University Professor Emeritus Bernard Etkin (UTIAS), an Engineering alumnus and former Dean of the Faculty, has been selected to receive the American Institute of Aeronautics and Astronautics (AIAA) Aerospace Guidance, Navigation, and Control Award for 2014. This award has been bestowed on Professor Etkin “for outstanding achievement in and dedication to research and education in the field of guidance, navigation and control for over a half century.”
A graduate of the Faculty’s Engineering Physics program, Professor Etkin’s accomplished career encompassed aeronautical research, consulting, teaching and academic leadership. In 1957, he joined the University of Toronto Institute for Aerospace Studies, where he taught 30 courses in aeronautics over the course of his career. He served as Dean of the Faculty of Applied Science & Engineering from 1973-1979.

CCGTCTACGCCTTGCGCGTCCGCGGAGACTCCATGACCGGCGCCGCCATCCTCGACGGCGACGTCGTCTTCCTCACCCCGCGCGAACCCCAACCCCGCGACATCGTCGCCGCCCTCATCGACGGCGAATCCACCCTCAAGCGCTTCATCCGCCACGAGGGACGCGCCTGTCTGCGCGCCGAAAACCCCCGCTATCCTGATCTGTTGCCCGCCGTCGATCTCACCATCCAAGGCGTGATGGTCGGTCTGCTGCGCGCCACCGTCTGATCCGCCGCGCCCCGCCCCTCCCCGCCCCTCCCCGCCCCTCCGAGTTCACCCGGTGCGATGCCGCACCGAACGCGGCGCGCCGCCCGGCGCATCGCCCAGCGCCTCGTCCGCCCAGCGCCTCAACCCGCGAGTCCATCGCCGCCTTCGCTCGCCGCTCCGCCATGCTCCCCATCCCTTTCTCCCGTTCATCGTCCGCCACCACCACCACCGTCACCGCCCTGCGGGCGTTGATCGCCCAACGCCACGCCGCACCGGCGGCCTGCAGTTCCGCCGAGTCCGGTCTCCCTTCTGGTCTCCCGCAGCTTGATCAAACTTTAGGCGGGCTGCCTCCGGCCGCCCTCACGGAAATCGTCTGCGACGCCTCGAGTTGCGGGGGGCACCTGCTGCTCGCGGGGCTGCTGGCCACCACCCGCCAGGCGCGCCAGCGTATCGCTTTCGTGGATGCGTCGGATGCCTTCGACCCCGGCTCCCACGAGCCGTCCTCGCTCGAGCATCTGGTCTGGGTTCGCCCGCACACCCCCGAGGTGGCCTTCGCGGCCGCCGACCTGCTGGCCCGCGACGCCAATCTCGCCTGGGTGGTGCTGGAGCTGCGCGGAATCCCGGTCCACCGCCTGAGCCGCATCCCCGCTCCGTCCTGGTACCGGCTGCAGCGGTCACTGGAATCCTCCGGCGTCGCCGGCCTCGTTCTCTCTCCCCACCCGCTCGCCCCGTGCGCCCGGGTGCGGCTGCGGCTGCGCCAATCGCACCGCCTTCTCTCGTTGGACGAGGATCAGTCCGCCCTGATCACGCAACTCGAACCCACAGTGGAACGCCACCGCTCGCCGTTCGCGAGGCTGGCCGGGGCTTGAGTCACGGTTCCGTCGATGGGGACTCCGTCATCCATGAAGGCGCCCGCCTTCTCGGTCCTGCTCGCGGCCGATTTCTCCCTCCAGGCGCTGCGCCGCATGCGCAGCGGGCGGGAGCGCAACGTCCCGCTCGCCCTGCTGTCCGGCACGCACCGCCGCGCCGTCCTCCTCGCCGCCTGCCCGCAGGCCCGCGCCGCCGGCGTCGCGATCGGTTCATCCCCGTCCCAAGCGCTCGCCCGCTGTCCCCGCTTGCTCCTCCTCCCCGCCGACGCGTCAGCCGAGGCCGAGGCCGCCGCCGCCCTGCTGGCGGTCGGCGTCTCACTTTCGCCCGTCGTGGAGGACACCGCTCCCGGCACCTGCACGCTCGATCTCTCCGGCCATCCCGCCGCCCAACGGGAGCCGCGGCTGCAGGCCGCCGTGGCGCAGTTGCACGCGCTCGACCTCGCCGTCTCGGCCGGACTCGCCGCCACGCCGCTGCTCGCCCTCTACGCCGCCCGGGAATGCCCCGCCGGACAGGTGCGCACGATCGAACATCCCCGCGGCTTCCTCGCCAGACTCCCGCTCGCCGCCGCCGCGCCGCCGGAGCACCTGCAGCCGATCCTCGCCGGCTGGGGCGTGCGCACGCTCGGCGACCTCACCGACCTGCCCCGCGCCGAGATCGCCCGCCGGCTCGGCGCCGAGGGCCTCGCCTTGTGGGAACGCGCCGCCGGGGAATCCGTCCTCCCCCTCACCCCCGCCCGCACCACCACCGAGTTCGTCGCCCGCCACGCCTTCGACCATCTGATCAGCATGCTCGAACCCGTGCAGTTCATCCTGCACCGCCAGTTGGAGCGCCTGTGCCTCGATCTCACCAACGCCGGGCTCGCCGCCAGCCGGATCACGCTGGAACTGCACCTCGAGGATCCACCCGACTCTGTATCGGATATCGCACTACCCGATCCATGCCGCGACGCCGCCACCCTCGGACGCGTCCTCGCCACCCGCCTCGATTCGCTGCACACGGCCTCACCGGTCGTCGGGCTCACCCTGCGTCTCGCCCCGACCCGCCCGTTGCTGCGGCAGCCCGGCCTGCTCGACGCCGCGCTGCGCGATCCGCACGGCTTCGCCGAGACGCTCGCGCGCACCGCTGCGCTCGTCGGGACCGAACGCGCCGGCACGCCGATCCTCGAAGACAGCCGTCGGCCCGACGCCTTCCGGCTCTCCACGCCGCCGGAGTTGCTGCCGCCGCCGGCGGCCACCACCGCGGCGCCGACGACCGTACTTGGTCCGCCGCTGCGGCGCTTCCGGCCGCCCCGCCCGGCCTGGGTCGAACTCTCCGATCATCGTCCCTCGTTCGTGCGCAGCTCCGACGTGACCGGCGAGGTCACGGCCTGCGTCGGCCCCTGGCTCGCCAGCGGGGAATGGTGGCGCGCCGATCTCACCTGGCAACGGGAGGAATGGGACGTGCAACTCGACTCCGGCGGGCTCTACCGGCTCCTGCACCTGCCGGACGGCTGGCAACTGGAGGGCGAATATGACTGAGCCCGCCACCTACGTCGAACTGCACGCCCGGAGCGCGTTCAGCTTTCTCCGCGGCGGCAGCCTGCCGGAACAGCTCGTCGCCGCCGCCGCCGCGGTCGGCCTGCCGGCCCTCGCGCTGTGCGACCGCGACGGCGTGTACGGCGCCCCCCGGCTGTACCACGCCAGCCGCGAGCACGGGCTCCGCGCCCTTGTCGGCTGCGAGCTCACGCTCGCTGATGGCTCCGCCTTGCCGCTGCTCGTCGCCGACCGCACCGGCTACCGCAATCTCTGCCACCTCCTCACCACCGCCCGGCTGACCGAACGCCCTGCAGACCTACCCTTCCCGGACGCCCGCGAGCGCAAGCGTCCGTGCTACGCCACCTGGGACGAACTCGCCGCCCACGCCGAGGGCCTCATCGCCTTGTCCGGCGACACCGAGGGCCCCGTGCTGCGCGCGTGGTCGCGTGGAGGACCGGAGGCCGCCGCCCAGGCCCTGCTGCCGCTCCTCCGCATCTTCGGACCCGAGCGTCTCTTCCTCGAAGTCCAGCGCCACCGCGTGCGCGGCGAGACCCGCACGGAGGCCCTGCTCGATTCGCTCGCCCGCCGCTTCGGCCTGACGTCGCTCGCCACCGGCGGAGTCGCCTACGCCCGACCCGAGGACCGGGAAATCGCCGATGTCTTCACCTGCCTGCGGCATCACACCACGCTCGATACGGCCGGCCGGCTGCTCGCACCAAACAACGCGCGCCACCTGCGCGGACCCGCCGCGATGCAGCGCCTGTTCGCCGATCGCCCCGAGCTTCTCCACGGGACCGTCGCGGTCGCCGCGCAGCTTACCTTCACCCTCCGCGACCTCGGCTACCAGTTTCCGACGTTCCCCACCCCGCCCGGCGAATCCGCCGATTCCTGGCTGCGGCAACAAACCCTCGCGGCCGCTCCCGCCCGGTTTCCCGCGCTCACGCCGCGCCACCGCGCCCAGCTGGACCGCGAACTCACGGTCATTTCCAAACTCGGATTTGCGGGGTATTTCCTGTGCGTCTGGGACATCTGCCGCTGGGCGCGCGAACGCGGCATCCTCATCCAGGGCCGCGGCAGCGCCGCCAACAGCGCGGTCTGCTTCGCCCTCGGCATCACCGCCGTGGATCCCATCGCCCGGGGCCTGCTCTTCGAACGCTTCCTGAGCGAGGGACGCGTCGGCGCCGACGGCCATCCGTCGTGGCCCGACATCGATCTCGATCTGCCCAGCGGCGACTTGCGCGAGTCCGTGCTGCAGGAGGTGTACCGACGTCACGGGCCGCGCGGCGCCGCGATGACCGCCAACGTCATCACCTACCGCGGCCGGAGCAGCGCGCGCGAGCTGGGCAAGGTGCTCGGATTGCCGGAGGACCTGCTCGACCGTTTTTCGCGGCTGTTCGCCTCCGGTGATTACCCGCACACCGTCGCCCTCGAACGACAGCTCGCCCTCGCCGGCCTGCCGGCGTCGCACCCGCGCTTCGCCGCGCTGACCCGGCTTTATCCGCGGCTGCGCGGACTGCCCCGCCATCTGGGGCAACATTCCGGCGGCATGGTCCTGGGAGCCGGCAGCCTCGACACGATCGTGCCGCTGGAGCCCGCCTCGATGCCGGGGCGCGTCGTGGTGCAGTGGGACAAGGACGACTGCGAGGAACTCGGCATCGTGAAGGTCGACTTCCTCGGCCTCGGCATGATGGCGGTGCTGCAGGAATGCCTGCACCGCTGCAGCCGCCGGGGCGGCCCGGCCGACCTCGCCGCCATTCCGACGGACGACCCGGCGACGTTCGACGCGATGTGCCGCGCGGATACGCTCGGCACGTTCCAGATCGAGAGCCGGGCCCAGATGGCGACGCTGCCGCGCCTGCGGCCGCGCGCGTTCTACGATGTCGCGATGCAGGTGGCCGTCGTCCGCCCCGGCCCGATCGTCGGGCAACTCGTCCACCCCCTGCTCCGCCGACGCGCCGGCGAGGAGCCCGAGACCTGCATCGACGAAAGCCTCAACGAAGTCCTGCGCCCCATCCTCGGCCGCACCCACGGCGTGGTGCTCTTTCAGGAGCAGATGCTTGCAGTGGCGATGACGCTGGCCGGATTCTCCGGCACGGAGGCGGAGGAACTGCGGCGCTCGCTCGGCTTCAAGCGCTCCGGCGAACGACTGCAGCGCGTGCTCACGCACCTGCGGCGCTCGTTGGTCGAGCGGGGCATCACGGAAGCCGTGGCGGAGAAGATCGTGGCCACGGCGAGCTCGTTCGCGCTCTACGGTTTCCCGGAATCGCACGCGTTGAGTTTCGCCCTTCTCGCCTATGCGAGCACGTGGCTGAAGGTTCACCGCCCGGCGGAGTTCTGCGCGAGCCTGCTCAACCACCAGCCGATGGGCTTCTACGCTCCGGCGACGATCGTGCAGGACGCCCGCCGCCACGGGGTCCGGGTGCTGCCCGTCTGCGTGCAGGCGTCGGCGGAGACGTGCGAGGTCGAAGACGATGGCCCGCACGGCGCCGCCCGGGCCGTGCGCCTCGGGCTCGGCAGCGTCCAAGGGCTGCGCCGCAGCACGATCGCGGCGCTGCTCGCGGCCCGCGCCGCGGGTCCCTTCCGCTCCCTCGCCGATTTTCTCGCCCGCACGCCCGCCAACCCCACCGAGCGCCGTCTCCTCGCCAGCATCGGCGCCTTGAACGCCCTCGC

Professor Etkin’s research on aerodynamic theory led to eight patents and three widely used books on flight dynamics, which have been published in several languages. He contributed to the design and production of two gliders and most of the Avro and de Havilland aircrafts. Professor Etkin also made many contributions to space flight. Most notably, he was a member of the team at UTIAS which helped avert a tragedy when an in-flight explosion damaged the Apollo 13 spacecraft. When the service module became crippled, they performed crucial calculations on the correct pressure needed to separate the entry module from the damaged spacecraft, allowing the astronauts’ safe return.
Professor Etkin is a Founding Fellow of the Canadian Academy of Engineering and a Fellow of the Royal Society of Canada, the American Institute of Aeronautics and Astronautics and the Canadian Aeronautics and Space Institute. He was inducted into the Order of Canada in 2003.
“Bernard Etkin exemplifies the commitment to excellence and to service that we strive to instill in all our graduates,” said Cristina Amon, Dean of the Faculty of Applied Science & Engineering. “It was our great good fortune that he chose to spend his career at U of T. On behalf of the Faculty, I offer my warmest congratulations on this prestigious award.”
The award was presented on January 14, 2014, at the AIAA Science and Technology Forum and Exposition in National Harbor, Maryland.